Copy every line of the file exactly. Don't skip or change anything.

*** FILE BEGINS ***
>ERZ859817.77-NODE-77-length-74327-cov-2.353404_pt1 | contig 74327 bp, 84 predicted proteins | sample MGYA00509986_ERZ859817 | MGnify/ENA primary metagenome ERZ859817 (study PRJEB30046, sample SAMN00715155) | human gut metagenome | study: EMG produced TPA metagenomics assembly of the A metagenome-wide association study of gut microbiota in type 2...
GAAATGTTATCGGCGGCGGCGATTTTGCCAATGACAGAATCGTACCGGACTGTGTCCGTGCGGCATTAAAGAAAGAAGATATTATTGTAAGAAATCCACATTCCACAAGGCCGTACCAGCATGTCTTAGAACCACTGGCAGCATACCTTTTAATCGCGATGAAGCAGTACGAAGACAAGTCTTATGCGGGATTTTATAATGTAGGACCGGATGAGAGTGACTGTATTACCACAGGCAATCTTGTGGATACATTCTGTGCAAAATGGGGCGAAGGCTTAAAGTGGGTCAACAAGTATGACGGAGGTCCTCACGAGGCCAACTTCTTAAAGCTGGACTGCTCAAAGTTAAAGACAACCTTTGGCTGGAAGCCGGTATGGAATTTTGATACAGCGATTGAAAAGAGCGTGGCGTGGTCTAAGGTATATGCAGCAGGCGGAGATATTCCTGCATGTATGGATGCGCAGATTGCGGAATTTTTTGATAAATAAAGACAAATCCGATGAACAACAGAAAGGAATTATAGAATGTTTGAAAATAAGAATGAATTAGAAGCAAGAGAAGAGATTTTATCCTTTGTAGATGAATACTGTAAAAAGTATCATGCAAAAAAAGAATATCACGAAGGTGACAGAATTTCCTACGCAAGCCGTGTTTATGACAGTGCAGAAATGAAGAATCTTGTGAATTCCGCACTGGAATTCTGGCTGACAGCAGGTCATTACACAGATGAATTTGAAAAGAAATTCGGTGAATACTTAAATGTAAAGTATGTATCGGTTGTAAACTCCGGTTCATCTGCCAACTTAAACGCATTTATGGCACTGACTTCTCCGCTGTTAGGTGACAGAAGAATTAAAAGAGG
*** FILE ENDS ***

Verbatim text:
>ERZ859817.77-NODE-77-length-74327-cov-2.353404_pt1 | contig 74327 bp, 84 predicted proteins | sample MGYA00509986_ERZ859817 | MGnify/ENA primary metagenome ERZ859817 (study PRJEB30046, sample SAMN00715155) | human gut metagenome | study: EMG produced TPA metagenomics assembly of the A metagenome-wide association study of gut microbiota in type 2...
GAAATGTTATCGGCGGCGGCGATTTTGCCAATGACAGAATCGTACCGGACTGTGTCCGTGCGGCATTAAAGAAAGAAGATATTATTGTAAGAAATCCACATTCCACAAGGCCGTACCAGCATGTCTTAGAACCACTGGCAGCATACCTTTTAATCGCGATGAAGCAGTACGAAGACAAGTCTTATGCGGGATTTTATAATGTAGGACCGGATGAGAGTGACTGTATTACCACAGGCAATCTTGTGGATACATTCTGTGCAAAATGGGGCGAAGGCTTAAAGTGGGTCAACAAGTATGACGGAGGTCCTCACGAGGCCAACTTCTTAAAGCTGGACTGCTCAAAGTTAAAGACAACCTTTGGCTGGAAGCCGGTATGGAATTTTGATACAGCGATTGAAAAGAGCGTGGCGTGGTCTAAGGTATATGCAGCAGGCGGAGATATTCCTGCATGTATGGATGCGCAGATTGCGGAATTTTTTGATAAATAAAGACAAATCCGATGAACAACAGAAAGGAATTATAGAATGTTTGAAAATAAGAATGAATTAGAAGCAAGAGAAGAGATTTTATCCTTTGTAGATGAATACTGTAAAAAGTATCATGCAAAAAAAGAATATCACGAAGGTGACAGAATTTCCTACGCAAGCCGTGTTTATGACAGTGCAGAAATGAAGAATCTTGTGAATTCCGCACTGGAATTCTGGCTGACAGCAGGTCATTACACAGATGAATTTGAAAAGAAATTCGGTGAATACTTAAATGTAAAGTATGTATCGGTTGTAAACTCCGGTTCATCTGCCAACTTAAACGCATTTATGGCACTGACTTCTCCGCTGTTAGGTGACAGAAGAATTAAAAGAGG